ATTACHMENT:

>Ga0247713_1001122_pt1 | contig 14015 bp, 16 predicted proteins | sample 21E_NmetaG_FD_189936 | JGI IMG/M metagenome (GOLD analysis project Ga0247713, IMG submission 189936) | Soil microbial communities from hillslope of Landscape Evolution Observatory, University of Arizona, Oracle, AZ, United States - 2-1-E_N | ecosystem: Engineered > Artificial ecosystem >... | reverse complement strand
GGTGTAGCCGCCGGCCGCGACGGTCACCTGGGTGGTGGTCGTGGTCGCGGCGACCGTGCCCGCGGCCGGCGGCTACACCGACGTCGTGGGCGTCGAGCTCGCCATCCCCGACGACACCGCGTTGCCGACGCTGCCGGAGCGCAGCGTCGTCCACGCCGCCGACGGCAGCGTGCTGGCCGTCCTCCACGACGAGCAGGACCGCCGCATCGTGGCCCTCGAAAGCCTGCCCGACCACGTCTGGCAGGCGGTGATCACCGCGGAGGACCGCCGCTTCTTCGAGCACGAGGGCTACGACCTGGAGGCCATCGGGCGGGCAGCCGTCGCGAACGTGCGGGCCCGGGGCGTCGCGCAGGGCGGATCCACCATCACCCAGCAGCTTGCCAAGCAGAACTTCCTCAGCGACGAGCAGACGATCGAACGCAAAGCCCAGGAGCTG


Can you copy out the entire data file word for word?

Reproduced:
>Ga0247713_1001122_pt1 | contig 14015 bp, 16 predicted proteins | sample 21E_NmetaG_FD_189936 | JGI IMG/M metagenome (GOLD analysis project Ga0247713, IMG submission 189936) | Soil microbial communities from hillslope of Landscape Evolution Observatory, University of Arizona, Oracle, AZ, United States - 2-1-E_N | ecosystem: Engineered > Artificial ecosystem >... | reverse complement strand
GGTGTAGCCGCCGGCCGCGACGGTCACCTGGGTGGTGGTCGTGGTCGCGGCGACCGTGCCCGCGGCCGGCGGCTACACCGACGTCGTGGGCGTCGAGCTCGCCATCCCCGACGACACCGCGTTGCCGACGCTGCCGGAGCGCAGCGTCGTCCACGCCGCCGACGGCAGCGTGCTGGCCGTCCTCCACGACGAGCAGGACCGCCGCATCGTGGCCCTCGAAAGCCTGCCCGACCACGTCTGGCAGGCGGTGATCACCGCGGAGGACCGCCGCTTCTTCGAGCACGAGGGCTACGACCTGGAGGCCATCGGGCGGGCAGCCGTCGCGAACGTGCGGGCCCGGGGCGTCGCGCAGGGCGGATCCACCATCACCCAGCAGCTTGCCAAGCAGAACTTCCTCAGCGACGAGCAGACGATCGAACGCAAAGCCCAGGAGCTG